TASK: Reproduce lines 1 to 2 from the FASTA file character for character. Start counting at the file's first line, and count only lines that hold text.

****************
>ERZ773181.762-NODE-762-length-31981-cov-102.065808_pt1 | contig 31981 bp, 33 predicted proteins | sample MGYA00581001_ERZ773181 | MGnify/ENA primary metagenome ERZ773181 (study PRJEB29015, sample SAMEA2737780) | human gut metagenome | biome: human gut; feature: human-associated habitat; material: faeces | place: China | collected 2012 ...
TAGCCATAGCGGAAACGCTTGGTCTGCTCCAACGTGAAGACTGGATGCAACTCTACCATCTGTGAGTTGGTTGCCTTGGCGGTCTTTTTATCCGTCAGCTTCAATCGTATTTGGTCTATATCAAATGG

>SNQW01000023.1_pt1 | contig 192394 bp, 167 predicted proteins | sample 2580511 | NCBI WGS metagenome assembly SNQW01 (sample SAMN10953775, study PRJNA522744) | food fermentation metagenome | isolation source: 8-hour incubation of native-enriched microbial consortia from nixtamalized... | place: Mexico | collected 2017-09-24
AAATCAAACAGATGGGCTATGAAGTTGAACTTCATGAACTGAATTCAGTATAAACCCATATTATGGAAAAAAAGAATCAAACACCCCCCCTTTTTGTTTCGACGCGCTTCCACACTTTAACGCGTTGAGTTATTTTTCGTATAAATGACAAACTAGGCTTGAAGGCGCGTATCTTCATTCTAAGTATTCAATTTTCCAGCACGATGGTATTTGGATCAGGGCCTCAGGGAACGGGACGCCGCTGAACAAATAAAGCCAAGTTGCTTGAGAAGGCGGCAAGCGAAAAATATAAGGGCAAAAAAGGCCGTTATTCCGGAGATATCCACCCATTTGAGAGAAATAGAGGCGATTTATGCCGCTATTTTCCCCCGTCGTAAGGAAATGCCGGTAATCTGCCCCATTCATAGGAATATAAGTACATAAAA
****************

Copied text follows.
>ERZ773181.762-NODE-762-length-31981-cov-102.065808_pt1 | contig 31981 bp, 33 predicted proteins | sample MGYA00581001_ERZ773181 | MGnify/ENA primary metagenome ERZ773181 (study PRJEB29015, sample SAMEA2737780) | human gut metagenome | biome: human gut; feature: human-associated habitat; material: faeces | place: China | collected 2012 ...
TAGCCATAGCGGAAACGCTTGGTCTGCTCCAACGTGAAGACTGGATGCAACTCTACCATCTGTGAGTTGGTTGCCTTGGCGGTCTTTTTATCCGTCAGCTTCAATCGTATTTGGTCTATATCAAATGG